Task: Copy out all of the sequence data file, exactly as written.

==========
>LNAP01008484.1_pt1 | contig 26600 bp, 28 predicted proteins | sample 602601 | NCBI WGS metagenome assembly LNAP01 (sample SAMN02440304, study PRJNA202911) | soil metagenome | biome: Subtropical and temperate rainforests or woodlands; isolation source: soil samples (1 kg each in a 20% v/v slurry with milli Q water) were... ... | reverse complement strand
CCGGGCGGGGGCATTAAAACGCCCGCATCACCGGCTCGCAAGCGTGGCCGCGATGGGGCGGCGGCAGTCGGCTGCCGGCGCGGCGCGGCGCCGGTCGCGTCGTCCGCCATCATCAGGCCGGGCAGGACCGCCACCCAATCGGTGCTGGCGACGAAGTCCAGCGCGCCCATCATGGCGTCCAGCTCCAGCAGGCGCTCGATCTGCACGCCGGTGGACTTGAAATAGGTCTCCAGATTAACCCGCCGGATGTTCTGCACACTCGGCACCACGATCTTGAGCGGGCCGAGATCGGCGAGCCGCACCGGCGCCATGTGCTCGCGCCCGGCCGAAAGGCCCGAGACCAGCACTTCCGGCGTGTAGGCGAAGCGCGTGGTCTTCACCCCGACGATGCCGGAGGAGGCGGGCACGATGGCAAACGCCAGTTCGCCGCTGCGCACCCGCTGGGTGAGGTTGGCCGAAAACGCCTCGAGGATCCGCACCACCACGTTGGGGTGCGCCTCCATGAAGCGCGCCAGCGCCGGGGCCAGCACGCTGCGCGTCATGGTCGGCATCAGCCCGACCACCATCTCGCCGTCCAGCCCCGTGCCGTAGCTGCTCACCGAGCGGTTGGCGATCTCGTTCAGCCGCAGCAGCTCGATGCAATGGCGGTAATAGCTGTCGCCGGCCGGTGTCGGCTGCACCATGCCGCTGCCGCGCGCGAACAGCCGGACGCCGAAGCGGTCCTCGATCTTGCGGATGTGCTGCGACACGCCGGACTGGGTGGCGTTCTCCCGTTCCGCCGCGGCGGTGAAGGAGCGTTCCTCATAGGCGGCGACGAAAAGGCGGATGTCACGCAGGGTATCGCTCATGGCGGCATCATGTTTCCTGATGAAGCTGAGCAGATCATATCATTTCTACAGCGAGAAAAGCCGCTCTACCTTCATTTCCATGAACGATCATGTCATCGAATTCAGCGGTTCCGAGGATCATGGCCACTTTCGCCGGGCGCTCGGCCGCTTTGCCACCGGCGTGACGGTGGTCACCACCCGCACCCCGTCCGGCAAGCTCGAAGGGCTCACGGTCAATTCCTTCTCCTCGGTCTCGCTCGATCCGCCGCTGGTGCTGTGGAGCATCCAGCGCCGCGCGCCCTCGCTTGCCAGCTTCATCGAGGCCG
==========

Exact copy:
>LNAP01008484.1_pt1 | contig 26600 bp, 28 predicted proteins | sample 602601 | NCBI WGS metagenome assembly LNAP01 (sample SAMN02440304, study PRJNA202911) | soil metagenome | biome: Subtropical and temperate rainforests or woodlands; isolation source: soil samples (1 kg each in a 20% v/v slurry with milli Q water) were... ... | reverse complement strand
CCGGGCGGGGGCATTAAAACGCCCGCATCACCGGCTCGCAAGCGTGGCCGCGATGGGGCGGCGGCAGTCGGCTGCCGGCGCGGCGCGGCGCCGGTCGCGTCGTCCGCCATCATCAGGCCGGGCAGGACCGCCACCCAATCGGTGCTGGCGACGAAGTCCAGCGCGCCCATCATGGCGTCCAGCTCCAGCAGGCGCTCGATCTGCACGCCGGTGGACTTGAAATAGGTCTCCAGATTAACCCGCCGGATGTTCTGCACACTCGGCACCACGATCTTGAGCGGGCCGAGATCGGCGAGCCGCACCGGCGCCATGTGCTCGCGCCCGGCCGAAAGGCCCGAGACCAGCACTTCCGGCGTGTAGGCGAAGCGCGTGGTCTTCACCCCGACGATGCCGGAGGAGGCGGGCACGATGGCAAACGCCAGTTCGCCGCTGCGCACCCGCTGGGTGAGGTTGGCCGAAAACGCCTCGAGGATCCGCACCACCACGTTGGGGTGCGCCTCCATGAAGCGCGCCAGCGCCGGGGCCAGCACGCTGCGCGTCATGGTCGGCATCAGCCCGACCACCATCTCGCCGTCCAGCCCCGTGCCGTAGCTGCTCACCGAGCGGTTGGCGATCTCGTTCAGCCGCAGCAGCTCGATGCAATGGCGGTAATAGCTGTCGCCGGCCGGTGTCGGCTGCACCATGCCGCTGCCGCGCGCGAACAGCCGGACGCCGAAGCGGTCCTCGATCTTGCGGATGTGCTGCGACACGCCGGACTGGGTGGCGTTCTCCCGTTCCGCCGCGGCGGTGAAGGAGCGTTCCTCATAGGCGGCGACGAAAAGGCGGATGTCACGCAGGGTATCGCTCATGGCGGCATCATGTTTCCTGATGAAGCTGAGCAGATCATATCATTTCTACAGCGAGAAAAGCCGCTCTACCTTCATTTCCATGAACGATCATGTCATCGAATTCAGCGGTTCCGAGGATCATGGCCACTTTCGCCGGGCGCTCGGCCGCTTTGCCACCGGCGTGACGGTGGTCACCACCCGCACCCCGTCCGGCAAGCTCGAAGGGCTCACGGTCAATTCCTTCTCCTCGGTCTCGCTCGATCCGCCGCTGGTGCTGTGGAGCATCCAGCGCCGCGCGCCCTCGCTTGCCAGCTTCATCGAGGCCG